This MOU simply memorializes the Parties' current intent and does not constitute a legally binding agreement of the Parties to consummate any transaction outlined herein nor does it create any legal obligations on or provide any rights in favor of the Parties. If further discussions and negotiations occur, neither Party to the proposed transactions will be under any legal obligation with respect to the proposed transactions or any similar transactions unless and until the final, written agreements providing for the transaction have been executed and delivered by all Parties intending to be bound. No. offer, commitment, estoppel, undertaking or obligation of any nature whatsoever shall be implied in fact, law or equity until such final written agreements have been executed and delivered.
The Red Cross in its sole discretion shall decide whether or not to pursue any recommendations made by CopyWatch.

Id. at 9-10. Article VIII stated that the MOU “supersede[d] all prior agreements and understandings” related to the same subject matter. Id. at 10. The MOU concluded by reiterating: “Intending not to be bound by anything herein, the Parties intend this MOU to be a memorialization of their current intent and an aid to any future negotiations.” Id.

         The Amended Complaint claims that, on October 16, 2015, CopyWatch delivered its audit report, which explicitly stated that it was “confidential.” Am. Compl. ¶ 38. The report, by applying CopyWatch's “unique and proprietary industry expertise and know-how, ” allegedly told Red Cross how it could “substantially reduce its document expenses.” Id. ¶ 39. Red Cross has filed a copy of the audit report under seal. ECF No. 11 (“Audit Report”).

         After delivering the report, CopyWatch claims, it provided Red Cross with further helpful advice. Red Cross's Chief Information Officer allegedly “thanked CopyWatch for the ‘great' report” and asked several follow-up questions “concerning how CopyWatch would execute its plan.” Am. Compl. ¶ 44. In response, CopyWatch provided additional “details concerning execution of the strategies outlined in the Report.” Id. CopyWatch also delivered a “draft lease buyout letter” that Red Cross could send to its current vendor. Id. ¶ 45. CopyWatch claims that it had contacted the vendor directly over the previous months to negotiate better terms for Red Cross. Id. ¶ 47.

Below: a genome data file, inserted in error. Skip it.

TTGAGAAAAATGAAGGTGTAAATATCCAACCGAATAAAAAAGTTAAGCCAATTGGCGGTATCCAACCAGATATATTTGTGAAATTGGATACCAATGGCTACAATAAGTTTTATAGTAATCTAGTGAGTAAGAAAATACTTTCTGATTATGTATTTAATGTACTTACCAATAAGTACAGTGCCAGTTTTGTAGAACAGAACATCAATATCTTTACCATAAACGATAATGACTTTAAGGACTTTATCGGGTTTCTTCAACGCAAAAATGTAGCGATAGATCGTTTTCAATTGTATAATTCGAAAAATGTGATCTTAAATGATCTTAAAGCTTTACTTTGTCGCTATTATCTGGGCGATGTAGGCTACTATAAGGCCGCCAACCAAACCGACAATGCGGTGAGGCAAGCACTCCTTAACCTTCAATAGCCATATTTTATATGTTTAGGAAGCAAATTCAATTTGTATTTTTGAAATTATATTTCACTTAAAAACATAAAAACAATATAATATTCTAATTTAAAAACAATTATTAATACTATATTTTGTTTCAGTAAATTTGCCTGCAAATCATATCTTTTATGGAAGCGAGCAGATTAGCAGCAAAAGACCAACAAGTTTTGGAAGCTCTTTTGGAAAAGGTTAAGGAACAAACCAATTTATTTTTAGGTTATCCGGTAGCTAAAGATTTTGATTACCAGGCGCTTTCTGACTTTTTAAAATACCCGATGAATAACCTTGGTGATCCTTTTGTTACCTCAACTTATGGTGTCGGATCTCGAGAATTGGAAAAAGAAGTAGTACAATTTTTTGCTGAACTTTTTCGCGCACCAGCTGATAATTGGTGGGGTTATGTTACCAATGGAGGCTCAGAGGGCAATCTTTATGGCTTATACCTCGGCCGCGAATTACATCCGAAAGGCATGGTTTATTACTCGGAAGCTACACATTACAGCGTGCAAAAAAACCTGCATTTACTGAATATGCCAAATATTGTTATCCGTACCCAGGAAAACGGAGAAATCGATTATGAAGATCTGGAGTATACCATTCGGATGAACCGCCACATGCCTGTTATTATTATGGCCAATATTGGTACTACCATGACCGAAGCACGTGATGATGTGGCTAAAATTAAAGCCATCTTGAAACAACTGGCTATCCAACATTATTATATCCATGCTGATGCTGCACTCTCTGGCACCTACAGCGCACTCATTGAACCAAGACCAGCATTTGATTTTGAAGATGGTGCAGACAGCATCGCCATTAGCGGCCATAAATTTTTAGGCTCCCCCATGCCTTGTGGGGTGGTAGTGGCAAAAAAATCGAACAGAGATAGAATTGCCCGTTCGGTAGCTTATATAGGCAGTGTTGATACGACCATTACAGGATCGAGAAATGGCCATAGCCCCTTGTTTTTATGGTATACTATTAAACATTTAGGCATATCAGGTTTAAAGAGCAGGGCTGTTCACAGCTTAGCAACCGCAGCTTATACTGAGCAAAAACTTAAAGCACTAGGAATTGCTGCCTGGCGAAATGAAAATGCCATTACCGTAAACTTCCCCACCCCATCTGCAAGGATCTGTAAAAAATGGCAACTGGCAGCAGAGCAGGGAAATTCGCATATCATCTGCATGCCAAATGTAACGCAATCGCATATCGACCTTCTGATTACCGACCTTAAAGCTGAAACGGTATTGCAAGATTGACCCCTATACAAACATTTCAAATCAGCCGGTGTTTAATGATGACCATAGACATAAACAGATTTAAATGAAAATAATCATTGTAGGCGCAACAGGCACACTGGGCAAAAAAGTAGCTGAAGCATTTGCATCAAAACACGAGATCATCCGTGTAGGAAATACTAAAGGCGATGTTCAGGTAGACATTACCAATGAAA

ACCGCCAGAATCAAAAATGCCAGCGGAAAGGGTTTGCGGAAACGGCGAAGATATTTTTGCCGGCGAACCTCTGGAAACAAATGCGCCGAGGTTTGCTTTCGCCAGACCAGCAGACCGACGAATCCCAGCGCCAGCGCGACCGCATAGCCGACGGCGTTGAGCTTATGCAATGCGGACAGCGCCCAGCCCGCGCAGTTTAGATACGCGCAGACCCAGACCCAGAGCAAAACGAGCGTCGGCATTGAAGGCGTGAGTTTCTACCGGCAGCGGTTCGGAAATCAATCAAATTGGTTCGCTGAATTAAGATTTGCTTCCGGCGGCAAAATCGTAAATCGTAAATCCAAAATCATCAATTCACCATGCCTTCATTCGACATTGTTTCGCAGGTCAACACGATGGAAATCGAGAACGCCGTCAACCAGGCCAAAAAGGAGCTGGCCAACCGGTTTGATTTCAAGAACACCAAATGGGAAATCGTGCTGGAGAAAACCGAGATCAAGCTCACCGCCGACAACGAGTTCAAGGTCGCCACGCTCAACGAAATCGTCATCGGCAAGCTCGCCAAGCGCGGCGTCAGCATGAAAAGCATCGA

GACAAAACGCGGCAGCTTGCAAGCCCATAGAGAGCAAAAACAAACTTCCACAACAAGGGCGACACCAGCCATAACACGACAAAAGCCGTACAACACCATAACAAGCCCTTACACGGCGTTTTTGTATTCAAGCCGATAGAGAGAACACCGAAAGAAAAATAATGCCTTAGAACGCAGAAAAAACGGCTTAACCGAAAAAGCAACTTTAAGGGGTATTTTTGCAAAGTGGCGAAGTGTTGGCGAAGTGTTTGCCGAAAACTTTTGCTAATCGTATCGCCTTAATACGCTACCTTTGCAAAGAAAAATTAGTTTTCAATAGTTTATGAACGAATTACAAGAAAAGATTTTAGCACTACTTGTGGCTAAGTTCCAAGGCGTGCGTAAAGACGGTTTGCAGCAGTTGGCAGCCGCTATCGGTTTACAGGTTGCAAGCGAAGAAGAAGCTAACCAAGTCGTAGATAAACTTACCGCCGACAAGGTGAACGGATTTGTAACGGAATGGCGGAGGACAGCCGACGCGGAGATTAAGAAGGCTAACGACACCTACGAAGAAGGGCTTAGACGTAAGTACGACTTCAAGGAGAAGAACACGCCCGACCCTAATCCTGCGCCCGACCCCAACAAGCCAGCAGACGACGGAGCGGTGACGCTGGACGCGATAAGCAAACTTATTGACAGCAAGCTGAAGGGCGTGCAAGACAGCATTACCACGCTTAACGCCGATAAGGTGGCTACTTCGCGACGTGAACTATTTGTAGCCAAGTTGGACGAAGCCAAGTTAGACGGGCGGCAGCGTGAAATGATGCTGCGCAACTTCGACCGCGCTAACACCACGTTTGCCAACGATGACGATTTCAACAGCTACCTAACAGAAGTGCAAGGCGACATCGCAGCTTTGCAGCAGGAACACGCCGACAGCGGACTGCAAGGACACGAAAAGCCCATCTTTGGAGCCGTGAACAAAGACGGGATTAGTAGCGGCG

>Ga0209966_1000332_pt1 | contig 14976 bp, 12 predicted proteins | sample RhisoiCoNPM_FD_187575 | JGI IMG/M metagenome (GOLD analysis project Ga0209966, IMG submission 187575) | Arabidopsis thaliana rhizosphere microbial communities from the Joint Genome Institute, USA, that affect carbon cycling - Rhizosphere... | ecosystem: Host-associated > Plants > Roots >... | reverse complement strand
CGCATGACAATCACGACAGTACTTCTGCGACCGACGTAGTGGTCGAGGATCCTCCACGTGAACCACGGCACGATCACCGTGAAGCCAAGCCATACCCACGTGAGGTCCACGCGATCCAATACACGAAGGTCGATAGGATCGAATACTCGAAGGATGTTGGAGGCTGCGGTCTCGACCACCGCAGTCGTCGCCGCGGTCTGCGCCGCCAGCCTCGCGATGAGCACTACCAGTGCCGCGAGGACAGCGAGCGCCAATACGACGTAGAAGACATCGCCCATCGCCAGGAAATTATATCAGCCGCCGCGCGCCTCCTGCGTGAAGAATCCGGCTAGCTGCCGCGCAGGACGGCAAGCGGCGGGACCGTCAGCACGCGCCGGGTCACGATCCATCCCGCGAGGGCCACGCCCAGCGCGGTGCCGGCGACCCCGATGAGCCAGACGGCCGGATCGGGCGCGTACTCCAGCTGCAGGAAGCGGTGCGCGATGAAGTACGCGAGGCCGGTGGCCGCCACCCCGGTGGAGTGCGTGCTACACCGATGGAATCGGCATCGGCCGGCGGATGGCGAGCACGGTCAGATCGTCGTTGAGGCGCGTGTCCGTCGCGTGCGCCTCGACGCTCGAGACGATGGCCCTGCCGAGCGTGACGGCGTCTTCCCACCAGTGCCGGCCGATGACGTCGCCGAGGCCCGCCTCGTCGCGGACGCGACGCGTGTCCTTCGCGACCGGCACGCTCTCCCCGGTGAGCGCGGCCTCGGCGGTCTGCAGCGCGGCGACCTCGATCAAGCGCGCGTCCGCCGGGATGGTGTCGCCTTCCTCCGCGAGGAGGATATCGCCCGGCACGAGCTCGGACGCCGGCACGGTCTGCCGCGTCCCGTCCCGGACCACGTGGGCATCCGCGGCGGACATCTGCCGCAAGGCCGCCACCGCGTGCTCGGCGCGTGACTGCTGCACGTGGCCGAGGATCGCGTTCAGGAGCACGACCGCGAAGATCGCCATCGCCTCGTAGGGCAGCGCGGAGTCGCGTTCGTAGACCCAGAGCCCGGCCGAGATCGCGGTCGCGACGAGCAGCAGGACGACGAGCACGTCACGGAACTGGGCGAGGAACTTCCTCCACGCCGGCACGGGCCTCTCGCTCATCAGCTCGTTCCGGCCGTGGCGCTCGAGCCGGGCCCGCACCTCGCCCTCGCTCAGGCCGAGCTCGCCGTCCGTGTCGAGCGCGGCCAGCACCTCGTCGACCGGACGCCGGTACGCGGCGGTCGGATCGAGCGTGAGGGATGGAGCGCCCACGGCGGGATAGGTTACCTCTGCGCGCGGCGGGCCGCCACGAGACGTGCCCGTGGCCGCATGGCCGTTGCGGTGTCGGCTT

CopyWatch alleges that Red Cross subsequently “us[ed] and rel[ied] on CopyWatch's audit analysis and findings to seek reduced copying and document expenses.” Id. ¶ 55. In addition, Macon allegedly sent the lease buyout letter CopyWatch had drafted to Red Cross's vendor. Id. ¶ 46. CopyWatch further claims that Red Cross's Director for Decision Support and Business Planning “made an unsolicited telephone call” to CopyWatch's president “boasting that, since having CopyWatch's work product, [Red Cross] had been able to drive down its cost-per-copy rate to 2.7 cents.” Id. ¶ 56. According to CopyWatch, that represented a total cost savings of over $15 million. Id. ¶ 57. CopyWatch's customary 30% fee would have therefore earned it over $4.5 million, and in May 2016, CopyWatch sent an invoice to Red Cross for that amount. Id. ¶ 60. Red Cross has attached what it represents is a copy of the invoice to its motion to dismiss. Wright Decl. App. 5, at 16-17.

         Red Cross refused to pay. According to CopyWatch, Red Cross had in fact schemed to avoid payment starting shortly after it began using CopyWatch's work product. Macon left Red Cross around that time, and CopyWatch asserts on “information and belief” that Red Cross “fired Mr. Macon as part of [Red Cross's] attempt to use CopyWatch's audit, analysis, and recommendations without compensating CopyWatch.” Am. Compl. ¶ 50. CopyWatch claims it sought to “finalize payment terms” with other Red Cross employees, id. ¶ 51, who “continued to seek and accept CopyWatch's services while stringing CopyWatch along” with respect to those terms, id. ¶ 53.

         In the Amended Complaint, CopyWatch has brought three claims for relief under District of Columbia law. In Count I, it claims that Red Cross violated the NDA by “exploit[ing] CopyWatch's confidential and proprietary know-how, analysis, work product, and strategies for its own personal gain . . . without permission from CopyWatch.” Id. ¶ 65. In Count II, CopyWatch claims that its dealings with Red Cross gave rise to an “implied-in-fact contract” that Red Cross breached by refusing to pay for CopyWatch's services. Id. ¶¶ 68-76. Similarly, in Count III, CopyWatch claims in the alternative that Red Cross unjustly enriched itself by retaining the benefit of CopyWatch's services without paying for them. Id. ¶¶ 77-82.

         Red Cross has moved to dismiss all three claims. ECF No. 15. Red Cross argues that CopyWatch's allegations that it breached the NDA are too conclusory to survive a motion to dismiss. See Def's Br. at 8-11. Red Cross further argues that CopyWatch's claims for breach of an implied-in-fact contract and unjust enrichment are untenable because express contracts (the NDA and the MOU) govern the parties' ...